John H. Hafermehl was born and raised in Mildmay, Ontario. His father was John and his mother Edith Kutz. He had a brother, Allan and a sister Irene Kain. While their family moved a couple times over the years, for the majority of the time they resided on Ellen Street.
He got his start in the printing-newspaper business at the Mildmay Gazette, owned by Bob and Barry Wenger. In those days of handset type and linotype machines, one had to apprentice which meant spending three years training.
John was offered a job at The Port Elgin Times as the Sports Editor. Shortly after moving to Port Elgin, he married Ethel Koenig (also a Mildmayite) and they spent eight years in the lakeside community. During those years, the Hafermehls welcomed an addition to the family, a daughter, Susan.
While in Port Elgin, John helped with minor ball and hockey teams. He also started a badminton club and after coming back to Mildmay did the same thing there.
With the passing of The Times’ Editor and Publisher Ken Pettis, John took on the job of manager for the Estate. The business was sold to J.H. Stafford and John continued to be the Managing Editor.
Besides carrying out the duties for The Times, he was a news correspondent for the five daily newspapers – Owen Sound Sun Times, Toronto Star, Toronto Telegram, London Free Press and Kitchener-Waterloo Record.
At this time, there were eleven independent weekly newspapers in Bruce County. The Port Elgin Times was the first publication to switch from printing hot lead method to lithography (photographing the pages). When John started the Town Crier, it was the second newspaper in Bruce County to use that method.
The Hafermehls moved to Mildmay in 1964 after purchasing The Mildmay Printery (the former Gazette) from Harold Whittaker. One year later, on February 26, 1965, the first issue of the Town Crier was produced – the first newspaper in this area to provide free blanket coverage. The Crier remained a free paper for thirty years, and at one point was distributing 11,700 copies on a bi-weekly basis. Today the paper is a weekly publication with 2,000 copies printed on a subscription basis.
Outside of a number of the neighbour ladies, and his wife Ethel, the first Crier employee was John Thompson. One of his duties was to take the papers (in a wagon) up the street to the Mildmay Post Office.
Along with the newspaper, John took wedding photos during the 1960’s through to the 1980’s. Many people still like to comment that Snoopy took their wedding photos!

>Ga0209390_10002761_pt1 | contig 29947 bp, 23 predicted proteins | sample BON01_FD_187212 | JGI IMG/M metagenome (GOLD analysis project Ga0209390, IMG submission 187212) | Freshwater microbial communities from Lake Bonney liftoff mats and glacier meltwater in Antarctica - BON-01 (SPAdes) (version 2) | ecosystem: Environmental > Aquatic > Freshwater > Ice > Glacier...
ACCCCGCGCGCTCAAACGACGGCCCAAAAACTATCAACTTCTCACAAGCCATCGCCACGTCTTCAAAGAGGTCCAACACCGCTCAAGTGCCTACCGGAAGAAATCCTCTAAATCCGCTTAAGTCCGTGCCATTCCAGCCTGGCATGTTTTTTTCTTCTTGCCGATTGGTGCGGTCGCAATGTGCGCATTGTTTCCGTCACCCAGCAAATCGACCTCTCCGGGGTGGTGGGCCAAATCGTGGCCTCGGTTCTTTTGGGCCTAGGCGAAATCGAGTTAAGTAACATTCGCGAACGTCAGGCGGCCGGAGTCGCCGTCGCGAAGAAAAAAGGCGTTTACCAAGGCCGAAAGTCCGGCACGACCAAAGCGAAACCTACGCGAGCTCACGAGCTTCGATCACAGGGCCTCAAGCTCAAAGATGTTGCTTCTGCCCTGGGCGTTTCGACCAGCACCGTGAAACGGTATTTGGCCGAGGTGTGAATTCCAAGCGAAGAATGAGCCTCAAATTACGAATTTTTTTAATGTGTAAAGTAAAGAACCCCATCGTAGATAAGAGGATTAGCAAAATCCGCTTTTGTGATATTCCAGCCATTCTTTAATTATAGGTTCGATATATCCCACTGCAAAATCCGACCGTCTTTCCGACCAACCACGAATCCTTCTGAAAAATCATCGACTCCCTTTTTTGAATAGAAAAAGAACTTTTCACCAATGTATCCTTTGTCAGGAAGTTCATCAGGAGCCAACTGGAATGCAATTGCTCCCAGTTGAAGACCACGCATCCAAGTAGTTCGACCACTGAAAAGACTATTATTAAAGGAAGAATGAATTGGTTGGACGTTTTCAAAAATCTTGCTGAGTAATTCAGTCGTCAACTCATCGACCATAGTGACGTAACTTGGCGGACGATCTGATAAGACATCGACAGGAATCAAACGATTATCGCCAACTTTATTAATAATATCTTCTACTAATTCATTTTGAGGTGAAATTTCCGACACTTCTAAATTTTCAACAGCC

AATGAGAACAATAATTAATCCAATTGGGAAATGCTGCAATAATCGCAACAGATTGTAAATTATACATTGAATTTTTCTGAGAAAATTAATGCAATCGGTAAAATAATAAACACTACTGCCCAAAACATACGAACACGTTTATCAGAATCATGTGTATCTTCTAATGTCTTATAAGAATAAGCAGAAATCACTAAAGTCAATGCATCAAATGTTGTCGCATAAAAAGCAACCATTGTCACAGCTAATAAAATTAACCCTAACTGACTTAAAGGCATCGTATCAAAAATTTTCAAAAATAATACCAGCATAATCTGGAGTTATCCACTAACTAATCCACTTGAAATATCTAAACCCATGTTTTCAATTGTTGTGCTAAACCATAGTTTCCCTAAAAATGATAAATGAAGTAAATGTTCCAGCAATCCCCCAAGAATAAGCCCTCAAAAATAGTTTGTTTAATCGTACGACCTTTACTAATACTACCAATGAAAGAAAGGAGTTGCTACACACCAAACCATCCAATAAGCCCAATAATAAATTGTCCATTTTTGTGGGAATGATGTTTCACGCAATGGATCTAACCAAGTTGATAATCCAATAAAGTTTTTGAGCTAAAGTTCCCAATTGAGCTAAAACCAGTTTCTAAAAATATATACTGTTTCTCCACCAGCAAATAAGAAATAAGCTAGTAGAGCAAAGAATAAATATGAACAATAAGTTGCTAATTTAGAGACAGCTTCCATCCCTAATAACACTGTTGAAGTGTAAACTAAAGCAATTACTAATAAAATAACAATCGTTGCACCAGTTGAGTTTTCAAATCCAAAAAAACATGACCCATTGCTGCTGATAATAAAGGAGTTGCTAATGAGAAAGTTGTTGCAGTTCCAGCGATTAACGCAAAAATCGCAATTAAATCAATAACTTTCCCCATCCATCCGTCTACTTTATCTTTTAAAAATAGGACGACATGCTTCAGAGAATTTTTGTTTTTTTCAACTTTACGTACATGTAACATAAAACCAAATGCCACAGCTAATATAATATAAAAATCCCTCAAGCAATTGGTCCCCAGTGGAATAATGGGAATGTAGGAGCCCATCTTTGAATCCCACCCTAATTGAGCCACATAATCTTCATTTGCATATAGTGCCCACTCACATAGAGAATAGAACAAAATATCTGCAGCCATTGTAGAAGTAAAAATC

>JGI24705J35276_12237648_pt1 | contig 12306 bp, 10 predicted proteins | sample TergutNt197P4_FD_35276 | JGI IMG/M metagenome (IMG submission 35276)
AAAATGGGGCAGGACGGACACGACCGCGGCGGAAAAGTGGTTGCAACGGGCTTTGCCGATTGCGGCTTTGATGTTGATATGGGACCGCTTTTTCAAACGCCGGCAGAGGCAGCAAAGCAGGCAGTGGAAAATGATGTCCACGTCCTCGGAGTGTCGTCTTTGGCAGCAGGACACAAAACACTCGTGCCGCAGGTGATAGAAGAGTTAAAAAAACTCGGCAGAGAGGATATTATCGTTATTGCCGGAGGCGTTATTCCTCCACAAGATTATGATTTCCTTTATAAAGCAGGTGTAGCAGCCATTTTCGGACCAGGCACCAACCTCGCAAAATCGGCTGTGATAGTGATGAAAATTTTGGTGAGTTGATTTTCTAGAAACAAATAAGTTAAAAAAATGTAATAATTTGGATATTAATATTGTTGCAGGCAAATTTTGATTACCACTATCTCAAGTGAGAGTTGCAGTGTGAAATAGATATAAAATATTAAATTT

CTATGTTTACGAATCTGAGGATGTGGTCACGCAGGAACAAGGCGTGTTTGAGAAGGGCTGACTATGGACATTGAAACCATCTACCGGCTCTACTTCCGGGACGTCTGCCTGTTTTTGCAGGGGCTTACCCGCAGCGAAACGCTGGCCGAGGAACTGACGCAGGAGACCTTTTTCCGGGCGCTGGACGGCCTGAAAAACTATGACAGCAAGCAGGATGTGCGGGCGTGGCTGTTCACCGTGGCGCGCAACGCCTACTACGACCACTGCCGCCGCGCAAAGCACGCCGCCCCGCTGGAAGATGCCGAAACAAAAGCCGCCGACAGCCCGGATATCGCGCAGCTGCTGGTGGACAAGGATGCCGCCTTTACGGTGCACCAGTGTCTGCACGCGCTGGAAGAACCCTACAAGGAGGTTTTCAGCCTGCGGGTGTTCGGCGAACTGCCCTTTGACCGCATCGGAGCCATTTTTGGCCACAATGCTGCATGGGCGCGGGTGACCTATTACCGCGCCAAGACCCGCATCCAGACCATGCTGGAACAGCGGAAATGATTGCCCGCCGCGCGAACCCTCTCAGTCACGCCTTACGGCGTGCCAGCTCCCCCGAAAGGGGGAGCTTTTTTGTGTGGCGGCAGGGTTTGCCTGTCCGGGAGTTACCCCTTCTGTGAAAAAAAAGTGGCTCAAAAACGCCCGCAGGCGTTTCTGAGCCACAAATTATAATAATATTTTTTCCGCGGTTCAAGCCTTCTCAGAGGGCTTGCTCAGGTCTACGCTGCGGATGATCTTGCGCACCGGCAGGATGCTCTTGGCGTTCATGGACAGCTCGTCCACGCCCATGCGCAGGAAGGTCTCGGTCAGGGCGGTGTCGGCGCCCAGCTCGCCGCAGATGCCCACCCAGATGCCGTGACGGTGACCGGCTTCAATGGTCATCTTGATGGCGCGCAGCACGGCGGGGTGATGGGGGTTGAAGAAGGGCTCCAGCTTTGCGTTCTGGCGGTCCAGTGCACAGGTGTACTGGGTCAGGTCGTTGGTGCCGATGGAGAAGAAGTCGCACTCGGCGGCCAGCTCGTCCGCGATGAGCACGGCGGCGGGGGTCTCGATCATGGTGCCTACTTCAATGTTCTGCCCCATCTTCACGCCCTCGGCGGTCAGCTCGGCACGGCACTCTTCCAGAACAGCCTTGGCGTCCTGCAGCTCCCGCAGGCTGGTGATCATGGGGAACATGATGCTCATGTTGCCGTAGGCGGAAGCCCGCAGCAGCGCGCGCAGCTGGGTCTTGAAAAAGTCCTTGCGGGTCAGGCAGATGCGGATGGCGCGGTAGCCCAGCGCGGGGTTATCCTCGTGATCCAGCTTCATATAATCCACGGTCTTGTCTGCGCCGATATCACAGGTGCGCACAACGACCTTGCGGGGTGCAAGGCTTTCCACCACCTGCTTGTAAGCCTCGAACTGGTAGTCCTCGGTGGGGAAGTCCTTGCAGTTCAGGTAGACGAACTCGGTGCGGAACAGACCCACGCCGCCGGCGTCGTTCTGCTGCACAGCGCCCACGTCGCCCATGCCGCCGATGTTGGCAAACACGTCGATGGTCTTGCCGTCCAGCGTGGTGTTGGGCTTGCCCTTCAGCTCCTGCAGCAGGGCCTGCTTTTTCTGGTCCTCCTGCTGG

Speaking of Snoopy, he got that nickname during the early months of publishing the Town Crier. In his book “This Book’s For Laughs”, John wrote “as the weeks went by and gathering news for the paper, we often had to dig for copy and that meant asking people an abundance of questions. One resident on such an occasion replied to us ‘My you are sure a snoopy person!’ … and so in the summer of 1965 was born the idea to call our brief news writings…. Snoopy Notes.”
John went on to say that the column was usually easy to write as the residents of Mildmay and Carrick assisted him by relaying news incidents and humourous happenings. The column ran for sixteen years.
Another part of the Town Crier was, and still is, job printing. It was a main part of the business for many years, and the paper was published on a bi-weekly basis, leaving more time for printing orders to be filled.
On April 14, 2004, John received the Canadian Community Newspapers Association’s Gold Quill Award. The award was presented in recognition of 50 years of distinguished service to the community newspaper profession.
In 2002, The Town Crier received a Canada-wide award for outstanding community service in the classification of weekly newspapers under 10,000 circulation. The award was presented by the Canadian Community Newspapers Association (CCNA).
Along with being a member of the CCNA, the Town Crier is also a member of the Ontario Community Newspapers Association.
John H. Hafermehl published his last issue of the Town Crier on May 8, 2013. He passed away on Friday, May 10, 2013. John was proud of his independent publication and enjoyed bringing the local news and happenings to his readers.